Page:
I was surprised after the days-long wind and rain last week that there was not nearly as much tree and plant damage as I feared. It was actually nice to be forced indoors for a few days. I caught up on some goofing-off time.

Since the boats did not run, people began commenting about the grocery shelves emptying. Most markets nation-wide have about three days worth of food in the event of a natural disaster. This fact should give us all pause. It’s always prudent to have a few things on hand in the freezer or pantry.

Since I am the daughter of Gord and Betsy Irons — both children of the Great Depression — we always had a stocked larder. It’s impossible to change habits of childhood, it seems. I do not even bother. If times get tough, come on over.

The fall colors are presenting themselves. Especially nice are the maples and the vine, Virginia Creeper. Nothing, however, can match the view from my childhood bedroom window in Rew, Penn. I could see seven mountain ranges and in the fall my brother and I joked that it looked like a giant box of the cereal, Trix. As I recall in the 50s it was a new introduction with very vibrant artificial coloring. Oh, how I digress.

An interesting fall bloomer is the beach-side Baccharis. I see it everywhere. Beware, though, it will spread like crazy and gets quite large. It has lovely white flowers so it’s difficult to see it as weedy. I planted a seed package of cow peas very late in the season. They grew into a beautiful plant and I ignored them. After the storm last weekend I noticed they were covered with thin round green beans. After I opened one I realized they were, in fact, black-eyed peas. How fun is that? I boiled them all and broke open the softened pods. I enjoyed several meals of the fresh shelled beans. Despite the name they are actually beans not peas.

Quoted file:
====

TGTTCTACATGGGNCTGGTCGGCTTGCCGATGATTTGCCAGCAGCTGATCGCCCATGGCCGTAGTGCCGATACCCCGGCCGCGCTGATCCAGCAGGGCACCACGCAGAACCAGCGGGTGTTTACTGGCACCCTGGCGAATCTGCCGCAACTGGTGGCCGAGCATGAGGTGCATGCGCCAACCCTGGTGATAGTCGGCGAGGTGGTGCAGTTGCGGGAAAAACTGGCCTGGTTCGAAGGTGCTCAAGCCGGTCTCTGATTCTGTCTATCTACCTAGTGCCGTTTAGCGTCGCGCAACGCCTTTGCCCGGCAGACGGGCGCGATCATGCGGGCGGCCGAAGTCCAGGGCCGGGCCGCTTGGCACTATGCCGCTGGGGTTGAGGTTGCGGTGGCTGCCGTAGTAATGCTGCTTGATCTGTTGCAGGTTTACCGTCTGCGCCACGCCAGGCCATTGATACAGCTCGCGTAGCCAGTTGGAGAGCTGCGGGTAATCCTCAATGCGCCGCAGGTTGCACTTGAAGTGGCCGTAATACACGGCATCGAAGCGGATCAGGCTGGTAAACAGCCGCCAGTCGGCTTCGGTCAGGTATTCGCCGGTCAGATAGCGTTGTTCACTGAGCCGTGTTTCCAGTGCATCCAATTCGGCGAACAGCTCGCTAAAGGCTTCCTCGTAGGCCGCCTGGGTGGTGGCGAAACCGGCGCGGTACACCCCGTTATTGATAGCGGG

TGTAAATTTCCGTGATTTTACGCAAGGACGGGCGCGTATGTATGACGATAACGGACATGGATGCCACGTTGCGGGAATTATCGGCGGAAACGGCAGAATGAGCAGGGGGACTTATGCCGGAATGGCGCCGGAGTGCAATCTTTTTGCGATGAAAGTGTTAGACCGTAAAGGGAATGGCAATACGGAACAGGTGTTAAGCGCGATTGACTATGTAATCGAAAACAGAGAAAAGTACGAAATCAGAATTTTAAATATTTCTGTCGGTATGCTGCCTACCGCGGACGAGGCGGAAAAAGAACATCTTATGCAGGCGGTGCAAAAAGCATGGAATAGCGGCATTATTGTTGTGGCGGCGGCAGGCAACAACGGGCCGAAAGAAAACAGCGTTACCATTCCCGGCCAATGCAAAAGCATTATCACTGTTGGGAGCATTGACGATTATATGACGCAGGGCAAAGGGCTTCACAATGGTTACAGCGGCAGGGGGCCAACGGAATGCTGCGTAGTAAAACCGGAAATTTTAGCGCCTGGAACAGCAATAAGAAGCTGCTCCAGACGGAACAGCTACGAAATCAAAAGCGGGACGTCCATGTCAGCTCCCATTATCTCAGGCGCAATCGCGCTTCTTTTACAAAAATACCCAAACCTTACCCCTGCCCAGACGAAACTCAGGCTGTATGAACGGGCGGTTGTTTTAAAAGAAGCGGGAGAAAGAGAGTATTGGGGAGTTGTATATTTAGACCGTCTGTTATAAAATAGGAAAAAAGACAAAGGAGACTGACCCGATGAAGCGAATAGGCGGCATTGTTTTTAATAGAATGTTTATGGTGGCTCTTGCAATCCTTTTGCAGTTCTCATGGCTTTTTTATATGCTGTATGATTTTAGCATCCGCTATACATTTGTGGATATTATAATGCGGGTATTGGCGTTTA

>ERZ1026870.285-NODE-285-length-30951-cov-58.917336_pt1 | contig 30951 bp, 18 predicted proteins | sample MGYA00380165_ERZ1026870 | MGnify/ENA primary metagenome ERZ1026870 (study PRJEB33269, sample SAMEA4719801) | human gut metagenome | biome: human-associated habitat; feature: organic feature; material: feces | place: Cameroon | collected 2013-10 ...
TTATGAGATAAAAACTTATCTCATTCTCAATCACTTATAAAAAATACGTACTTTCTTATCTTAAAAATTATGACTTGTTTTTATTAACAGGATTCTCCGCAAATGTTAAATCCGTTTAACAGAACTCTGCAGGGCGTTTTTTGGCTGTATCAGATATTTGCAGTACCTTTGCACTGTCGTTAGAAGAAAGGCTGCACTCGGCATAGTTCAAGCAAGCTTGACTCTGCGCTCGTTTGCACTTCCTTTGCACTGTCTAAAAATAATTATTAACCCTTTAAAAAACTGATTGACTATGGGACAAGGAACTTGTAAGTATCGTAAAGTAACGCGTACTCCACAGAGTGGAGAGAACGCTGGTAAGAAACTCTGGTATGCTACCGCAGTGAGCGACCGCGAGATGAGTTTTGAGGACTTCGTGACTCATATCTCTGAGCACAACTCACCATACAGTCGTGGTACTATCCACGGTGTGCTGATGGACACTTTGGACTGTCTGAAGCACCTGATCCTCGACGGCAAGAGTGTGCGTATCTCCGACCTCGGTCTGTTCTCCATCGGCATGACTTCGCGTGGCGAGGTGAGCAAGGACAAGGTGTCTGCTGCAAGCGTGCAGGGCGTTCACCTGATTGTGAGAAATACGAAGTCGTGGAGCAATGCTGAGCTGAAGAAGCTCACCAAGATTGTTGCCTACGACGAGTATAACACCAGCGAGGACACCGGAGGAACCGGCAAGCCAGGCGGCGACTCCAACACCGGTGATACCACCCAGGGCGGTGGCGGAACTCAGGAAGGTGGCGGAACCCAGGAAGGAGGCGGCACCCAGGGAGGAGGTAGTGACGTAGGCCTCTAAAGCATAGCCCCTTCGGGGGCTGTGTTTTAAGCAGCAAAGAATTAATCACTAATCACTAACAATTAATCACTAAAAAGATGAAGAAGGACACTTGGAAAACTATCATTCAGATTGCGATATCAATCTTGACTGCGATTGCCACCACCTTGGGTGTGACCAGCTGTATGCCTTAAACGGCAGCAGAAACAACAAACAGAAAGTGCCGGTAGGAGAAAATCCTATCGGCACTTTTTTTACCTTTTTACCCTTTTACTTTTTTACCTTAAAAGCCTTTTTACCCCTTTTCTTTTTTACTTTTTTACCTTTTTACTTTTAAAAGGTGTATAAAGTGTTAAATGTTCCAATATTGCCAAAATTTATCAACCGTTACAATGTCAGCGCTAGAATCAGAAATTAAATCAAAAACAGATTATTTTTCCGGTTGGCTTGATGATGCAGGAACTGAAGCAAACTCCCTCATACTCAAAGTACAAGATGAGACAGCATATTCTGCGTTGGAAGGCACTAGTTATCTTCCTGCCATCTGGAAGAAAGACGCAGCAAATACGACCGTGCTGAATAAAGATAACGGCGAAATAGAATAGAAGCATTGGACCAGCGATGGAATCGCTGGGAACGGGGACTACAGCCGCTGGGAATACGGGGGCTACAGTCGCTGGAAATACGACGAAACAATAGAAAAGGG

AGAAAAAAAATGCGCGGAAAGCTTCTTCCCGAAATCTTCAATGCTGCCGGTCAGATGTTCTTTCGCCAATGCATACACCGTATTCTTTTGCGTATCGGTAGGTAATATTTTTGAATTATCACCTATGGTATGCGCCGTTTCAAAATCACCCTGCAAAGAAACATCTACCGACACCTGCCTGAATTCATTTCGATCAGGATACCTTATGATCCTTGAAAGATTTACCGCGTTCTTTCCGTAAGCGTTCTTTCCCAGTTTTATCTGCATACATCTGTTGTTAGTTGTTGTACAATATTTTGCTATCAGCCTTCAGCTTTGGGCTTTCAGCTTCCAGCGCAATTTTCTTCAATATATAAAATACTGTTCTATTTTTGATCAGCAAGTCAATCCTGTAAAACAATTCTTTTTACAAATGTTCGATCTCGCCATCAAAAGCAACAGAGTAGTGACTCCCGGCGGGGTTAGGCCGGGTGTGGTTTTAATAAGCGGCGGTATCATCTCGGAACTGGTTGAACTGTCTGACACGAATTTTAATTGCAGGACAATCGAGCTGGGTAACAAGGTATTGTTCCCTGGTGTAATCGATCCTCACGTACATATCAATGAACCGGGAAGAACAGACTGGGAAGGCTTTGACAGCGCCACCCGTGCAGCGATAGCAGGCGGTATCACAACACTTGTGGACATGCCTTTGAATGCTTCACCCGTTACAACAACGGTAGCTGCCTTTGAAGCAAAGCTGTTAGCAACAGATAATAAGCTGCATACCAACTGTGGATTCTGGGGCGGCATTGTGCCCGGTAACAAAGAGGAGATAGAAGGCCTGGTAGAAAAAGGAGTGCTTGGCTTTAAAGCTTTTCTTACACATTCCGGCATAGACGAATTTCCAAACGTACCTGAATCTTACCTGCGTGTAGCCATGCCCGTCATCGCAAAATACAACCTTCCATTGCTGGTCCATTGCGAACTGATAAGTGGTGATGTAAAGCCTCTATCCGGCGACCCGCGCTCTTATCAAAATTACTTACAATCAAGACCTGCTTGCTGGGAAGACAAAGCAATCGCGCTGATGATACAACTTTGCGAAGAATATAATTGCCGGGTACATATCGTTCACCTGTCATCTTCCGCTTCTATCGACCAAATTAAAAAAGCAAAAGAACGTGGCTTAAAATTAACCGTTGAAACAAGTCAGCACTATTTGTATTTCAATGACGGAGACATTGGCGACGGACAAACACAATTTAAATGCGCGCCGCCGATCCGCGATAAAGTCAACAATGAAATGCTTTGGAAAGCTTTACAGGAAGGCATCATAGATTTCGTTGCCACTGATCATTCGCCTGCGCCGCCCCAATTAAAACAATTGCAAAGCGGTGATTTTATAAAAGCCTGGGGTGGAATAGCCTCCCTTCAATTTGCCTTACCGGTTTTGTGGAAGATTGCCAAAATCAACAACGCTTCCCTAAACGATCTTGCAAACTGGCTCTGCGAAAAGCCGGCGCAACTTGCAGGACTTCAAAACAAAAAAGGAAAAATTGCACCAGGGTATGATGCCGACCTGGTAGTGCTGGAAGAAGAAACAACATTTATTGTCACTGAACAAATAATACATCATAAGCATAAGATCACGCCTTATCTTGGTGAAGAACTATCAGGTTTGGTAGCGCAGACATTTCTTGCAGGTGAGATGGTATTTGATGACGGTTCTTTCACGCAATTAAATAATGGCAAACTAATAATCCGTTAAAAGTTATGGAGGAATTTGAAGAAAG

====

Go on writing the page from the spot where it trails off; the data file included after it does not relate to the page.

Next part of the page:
In the latest edition of Edible Vineyard, there is an article about Tatiana Schlossberg and her new book: Inconspicuous Consumption: The Environmental Impact You Don’t Know You have. One thing that jumped from the page for me was that 2,900 gallons of water are used to make one pair of bluejeans. Cotton growing is a huge environmental destroyer.

Then on NPR on Monday morning there was a similar alarming segment. One T-shirt uses the same amount of water that a person drinks in 2.5 years. Yikes. Think how many T-shirts we own? Then, I thought, how many poor workers are employed in sweatshops making that clothing. Honestly, I scare my own self once I head into a subject.

Speaking of scared, DJT has, once again, made a snap decision that affects the world. His abrupt withdrawal in northern Syria has enabled hundreds of ISIS fighters to escape and, most likely, regroup.

I did watch the Democratic debate in Ohio. Frankly, everyone but Cory Booker irritated me. Why do we need the same old arguments about how to enact policy? Any of those 12 people would be a better president than DJT. Cory seemed to grasp the fact that we need to stick together. I saw a bumper sticker: “Any functioning adult 2020.”

Nothing in Washington will change as long as Mitch McConnell and his team of cowardly Republicans hold the senate. I am endlessly astonished that Donald Trump owns those people and they forgot the U.S. Constitution.

I cannot imagine Barack Obama getting away with any of the present nonsense.